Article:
4) The amount of Roth eligibility you have is sharply limited and if you take money out after putting it in you never get that eligibility back. (You mention you can easily replace the $10k. If that is true, you could easily replace the debt, while continuing to invest in your Roth because investing in your Roth is not an act it is a habit, right.)

Especially for young workers, the price of replacing Roth eligibility by paying extra for a non-tax-advantaged investment is staggering -- I worked the math for somebody recently and under one set of reasonable assumptions it costs $1.40 tomorrow to get a rough equivalent of $1 worth of Roth eligibility today.

*Rough* equivalent -- you have to pay taxes on your dividends and that causes a 1% drag on investment performance. If you know anything about compounding that sort of footnote should strike absolute terror into your heart. (If you invest $1 at 7% for 30 years, you end up with $7.60. If you invest $1 at 8% for 30 years, you end up with over ten bucks.)
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1) Would it be Foolish to sell the investments in my Roth and pay the debt?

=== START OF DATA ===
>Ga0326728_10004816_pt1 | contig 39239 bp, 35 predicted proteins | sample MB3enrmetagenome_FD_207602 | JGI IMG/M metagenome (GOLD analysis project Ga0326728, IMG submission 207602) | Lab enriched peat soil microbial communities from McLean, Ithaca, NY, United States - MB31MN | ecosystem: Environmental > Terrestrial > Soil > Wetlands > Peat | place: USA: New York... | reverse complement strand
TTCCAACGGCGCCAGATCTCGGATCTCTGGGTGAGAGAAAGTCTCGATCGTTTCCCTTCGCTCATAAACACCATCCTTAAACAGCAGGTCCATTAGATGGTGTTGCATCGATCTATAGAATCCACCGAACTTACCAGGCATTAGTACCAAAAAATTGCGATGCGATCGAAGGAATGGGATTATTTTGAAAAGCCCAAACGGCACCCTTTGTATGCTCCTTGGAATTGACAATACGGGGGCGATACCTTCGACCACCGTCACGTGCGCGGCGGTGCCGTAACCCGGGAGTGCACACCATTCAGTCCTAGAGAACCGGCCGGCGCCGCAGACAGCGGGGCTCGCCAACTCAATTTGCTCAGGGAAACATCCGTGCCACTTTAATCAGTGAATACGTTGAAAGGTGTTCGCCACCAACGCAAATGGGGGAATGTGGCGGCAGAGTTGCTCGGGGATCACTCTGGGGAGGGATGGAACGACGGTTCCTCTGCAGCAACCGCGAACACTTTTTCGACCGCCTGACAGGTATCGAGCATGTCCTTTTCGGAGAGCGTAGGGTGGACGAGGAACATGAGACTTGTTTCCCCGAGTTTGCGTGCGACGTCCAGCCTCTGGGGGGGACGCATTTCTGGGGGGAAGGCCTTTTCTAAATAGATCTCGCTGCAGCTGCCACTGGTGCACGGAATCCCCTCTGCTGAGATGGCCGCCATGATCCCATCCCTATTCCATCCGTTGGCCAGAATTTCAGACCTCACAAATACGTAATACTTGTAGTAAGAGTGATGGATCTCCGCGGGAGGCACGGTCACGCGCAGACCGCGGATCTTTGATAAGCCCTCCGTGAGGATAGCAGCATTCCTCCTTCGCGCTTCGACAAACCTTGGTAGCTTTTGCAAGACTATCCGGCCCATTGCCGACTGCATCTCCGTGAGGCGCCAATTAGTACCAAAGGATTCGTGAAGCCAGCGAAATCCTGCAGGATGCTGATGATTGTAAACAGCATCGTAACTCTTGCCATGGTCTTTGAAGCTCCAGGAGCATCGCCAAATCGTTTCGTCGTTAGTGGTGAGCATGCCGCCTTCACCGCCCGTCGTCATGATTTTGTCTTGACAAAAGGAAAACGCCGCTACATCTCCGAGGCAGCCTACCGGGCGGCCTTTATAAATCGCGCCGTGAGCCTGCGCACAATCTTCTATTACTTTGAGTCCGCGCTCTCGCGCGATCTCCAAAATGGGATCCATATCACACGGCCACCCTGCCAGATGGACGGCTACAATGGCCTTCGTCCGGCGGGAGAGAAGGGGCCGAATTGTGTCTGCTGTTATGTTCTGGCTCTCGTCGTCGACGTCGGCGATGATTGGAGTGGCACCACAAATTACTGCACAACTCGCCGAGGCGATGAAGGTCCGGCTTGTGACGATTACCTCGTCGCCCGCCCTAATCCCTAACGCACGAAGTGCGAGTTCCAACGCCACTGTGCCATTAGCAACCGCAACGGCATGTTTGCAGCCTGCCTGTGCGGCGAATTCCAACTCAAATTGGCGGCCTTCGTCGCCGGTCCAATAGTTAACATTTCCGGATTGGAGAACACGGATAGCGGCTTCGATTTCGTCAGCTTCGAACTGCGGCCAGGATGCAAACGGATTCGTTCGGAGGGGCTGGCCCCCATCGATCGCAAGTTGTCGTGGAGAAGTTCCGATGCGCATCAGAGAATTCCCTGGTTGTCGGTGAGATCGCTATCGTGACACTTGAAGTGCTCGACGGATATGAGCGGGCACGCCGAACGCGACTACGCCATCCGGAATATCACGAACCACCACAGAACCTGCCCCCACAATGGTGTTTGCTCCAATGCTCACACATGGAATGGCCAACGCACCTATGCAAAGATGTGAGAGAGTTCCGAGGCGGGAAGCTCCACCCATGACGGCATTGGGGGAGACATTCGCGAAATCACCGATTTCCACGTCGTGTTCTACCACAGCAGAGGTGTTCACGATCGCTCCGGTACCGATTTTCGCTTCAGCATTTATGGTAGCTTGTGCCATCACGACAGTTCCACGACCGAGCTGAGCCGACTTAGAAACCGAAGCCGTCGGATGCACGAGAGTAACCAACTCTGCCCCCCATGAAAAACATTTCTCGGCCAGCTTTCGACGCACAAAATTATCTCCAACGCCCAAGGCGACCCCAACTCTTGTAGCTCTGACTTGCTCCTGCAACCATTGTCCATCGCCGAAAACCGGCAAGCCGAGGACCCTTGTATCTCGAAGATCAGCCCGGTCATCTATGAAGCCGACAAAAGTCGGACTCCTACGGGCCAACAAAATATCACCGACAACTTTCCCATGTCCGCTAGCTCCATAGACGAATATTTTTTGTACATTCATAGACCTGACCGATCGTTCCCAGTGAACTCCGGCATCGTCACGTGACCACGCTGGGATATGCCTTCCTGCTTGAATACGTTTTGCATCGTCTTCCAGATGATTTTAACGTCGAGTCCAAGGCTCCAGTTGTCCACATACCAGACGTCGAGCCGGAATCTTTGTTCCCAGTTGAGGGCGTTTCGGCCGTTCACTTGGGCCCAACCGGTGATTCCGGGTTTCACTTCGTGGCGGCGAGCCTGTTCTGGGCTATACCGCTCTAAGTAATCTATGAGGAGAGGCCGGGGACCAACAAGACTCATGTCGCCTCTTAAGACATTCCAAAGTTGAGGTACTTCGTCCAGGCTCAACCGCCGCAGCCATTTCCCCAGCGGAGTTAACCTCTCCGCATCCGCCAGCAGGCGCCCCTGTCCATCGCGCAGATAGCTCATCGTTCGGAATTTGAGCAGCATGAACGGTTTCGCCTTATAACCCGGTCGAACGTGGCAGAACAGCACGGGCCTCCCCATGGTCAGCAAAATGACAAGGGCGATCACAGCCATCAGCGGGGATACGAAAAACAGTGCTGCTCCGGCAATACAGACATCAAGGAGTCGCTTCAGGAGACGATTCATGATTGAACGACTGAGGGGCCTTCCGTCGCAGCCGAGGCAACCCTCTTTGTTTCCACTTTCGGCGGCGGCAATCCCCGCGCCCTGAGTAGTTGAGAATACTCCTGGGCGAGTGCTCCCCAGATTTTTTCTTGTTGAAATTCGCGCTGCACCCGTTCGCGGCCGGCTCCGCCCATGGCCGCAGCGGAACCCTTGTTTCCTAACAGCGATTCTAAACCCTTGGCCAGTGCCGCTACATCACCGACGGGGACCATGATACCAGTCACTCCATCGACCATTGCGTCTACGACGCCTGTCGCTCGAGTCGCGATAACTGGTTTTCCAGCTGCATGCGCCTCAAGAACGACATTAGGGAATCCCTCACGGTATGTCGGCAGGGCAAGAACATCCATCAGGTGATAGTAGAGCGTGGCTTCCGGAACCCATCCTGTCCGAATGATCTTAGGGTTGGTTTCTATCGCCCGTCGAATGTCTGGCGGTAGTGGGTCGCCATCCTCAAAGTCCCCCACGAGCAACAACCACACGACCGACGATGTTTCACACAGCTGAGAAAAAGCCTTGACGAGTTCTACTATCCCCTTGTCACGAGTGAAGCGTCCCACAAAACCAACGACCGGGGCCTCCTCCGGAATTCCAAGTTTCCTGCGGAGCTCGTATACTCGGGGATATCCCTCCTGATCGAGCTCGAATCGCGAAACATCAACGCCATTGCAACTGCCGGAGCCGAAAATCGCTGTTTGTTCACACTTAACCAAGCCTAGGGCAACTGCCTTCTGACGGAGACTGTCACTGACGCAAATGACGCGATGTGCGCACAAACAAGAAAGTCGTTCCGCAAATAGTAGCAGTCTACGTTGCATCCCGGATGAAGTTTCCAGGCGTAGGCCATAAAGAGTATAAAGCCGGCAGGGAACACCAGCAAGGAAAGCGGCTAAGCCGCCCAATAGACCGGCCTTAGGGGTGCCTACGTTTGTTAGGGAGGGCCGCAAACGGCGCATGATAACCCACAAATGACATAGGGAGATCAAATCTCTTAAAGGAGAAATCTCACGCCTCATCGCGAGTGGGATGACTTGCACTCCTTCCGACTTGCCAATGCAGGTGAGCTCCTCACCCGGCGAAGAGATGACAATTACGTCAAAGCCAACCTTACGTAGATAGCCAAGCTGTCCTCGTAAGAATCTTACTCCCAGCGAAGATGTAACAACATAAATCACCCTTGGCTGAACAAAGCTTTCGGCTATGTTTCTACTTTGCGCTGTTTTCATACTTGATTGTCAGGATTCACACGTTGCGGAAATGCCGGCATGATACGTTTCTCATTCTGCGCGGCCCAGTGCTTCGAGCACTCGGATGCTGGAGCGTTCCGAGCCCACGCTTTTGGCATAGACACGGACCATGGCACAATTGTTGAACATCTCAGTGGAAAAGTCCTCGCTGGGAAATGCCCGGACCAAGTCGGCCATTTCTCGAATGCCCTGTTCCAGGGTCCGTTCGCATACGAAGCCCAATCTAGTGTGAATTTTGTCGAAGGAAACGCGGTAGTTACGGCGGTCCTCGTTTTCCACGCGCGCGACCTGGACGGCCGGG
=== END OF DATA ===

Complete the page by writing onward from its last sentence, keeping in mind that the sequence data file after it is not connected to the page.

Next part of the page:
No. IMO, it would be foolish, especially since you said in your other post that your rate is only 5.15%. If you are not happy with your investments, you can always change what your current Roth is invested in, rather than withdrawing from the Roth.

2) Are there any hidden penalties for doing so?

As long as your total current Roth balance is less than your contributions, there are no penalties or taxes. You do need to include all Roth accounts.

3) Any other suggestions, tips, ideas?

Since your credit card debt is only at 5.15%, I would suggest paying the debt off over time, rather than taking the easy way out.

AJ
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It papers over the fact that you spent more than you earned.

On rereading this sounds perhaps not obvious in the context of unemployment, a job loss, and two moves, so I want to expand on it a little bit.